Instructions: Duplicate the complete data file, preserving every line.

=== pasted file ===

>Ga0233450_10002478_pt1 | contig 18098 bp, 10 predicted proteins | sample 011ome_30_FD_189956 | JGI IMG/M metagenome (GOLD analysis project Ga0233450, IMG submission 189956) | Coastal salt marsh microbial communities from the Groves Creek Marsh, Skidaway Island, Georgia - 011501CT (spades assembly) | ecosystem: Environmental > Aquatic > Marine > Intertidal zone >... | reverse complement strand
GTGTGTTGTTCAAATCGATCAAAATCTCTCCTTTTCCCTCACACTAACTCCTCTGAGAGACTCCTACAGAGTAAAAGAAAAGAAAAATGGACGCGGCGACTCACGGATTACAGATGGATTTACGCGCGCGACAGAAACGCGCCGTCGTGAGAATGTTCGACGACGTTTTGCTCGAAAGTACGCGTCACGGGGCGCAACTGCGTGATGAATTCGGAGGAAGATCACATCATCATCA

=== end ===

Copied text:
>Ga0233450_10002478_pt1 | contig 18098 bp, 10 predicted proteins | sample 011ome_30_FD_189956 | JGI IMG/M metagenome (GOLD analysis project Ga0233450, IMG submission 189956) | Coastal salt marsh microbial communities from the Groves Creek Marsh, Skidaway Island, Georgia - 011501CT (spades assembly) | ecosystem: Environmental > Aquatic > Marine > Intertidal zone >... | reverse complement strand
GTGTGTTGTTCAAATCGATCAAAATCTCTCCTTTTCCCTCACACTAACTCCTCTGAGAGACTCCTACAGAGTAAAAGAAAAGAAAAATGGACGCGGCGACTCACGGATTACAGATGGATTTACGCGCGCGACAGAAACGCGCCGTCGTGAGAATGTTCGACGACGTTTTGCTCGAAAGTACGCGTCACGGGGCGCAACTGCGTGATGAATTCGGAGGAAGATCACATCATCATCA